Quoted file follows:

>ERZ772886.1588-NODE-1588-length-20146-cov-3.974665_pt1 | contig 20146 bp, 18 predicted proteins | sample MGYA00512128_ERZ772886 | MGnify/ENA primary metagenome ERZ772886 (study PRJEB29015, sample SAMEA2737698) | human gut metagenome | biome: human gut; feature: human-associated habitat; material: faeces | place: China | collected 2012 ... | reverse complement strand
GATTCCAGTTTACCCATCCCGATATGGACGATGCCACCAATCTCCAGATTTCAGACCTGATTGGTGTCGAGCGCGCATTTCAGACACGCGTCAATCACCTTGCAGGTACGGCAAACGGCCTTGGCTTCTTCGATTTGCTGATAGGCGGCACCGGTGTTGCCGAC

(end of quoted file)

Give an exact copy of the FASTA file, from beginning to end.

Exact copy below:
>ERZ772886.1588-NODE-1588-length-20146-cov-3.974665_pt1 | contig 20146 bp, 18 predicted proteins | sample MGYA00512128_ERZ772886 | MGnify/ENA primary metagenome ERZ772886 (study PRJEB29015, sample SAMEA2737698) | human gut metagenome | biome: human gut; feature: human-associated habitat; material: faeces | place: China | collected 2012 ... | reverse complement strand
GATTCCAGTTTACCCATCCCGATATGGACGATGCCACCAATCTCCAGATTTCAGACCTGATTGGTGTCGAGCGCGCATTTCAGACACGCGTCAATCACCTTGCAGGTACGGCAAACGGCCTTGGCTTCTTCGATTTGCTGATAGGCGGCACCGGTGTTGCCGAC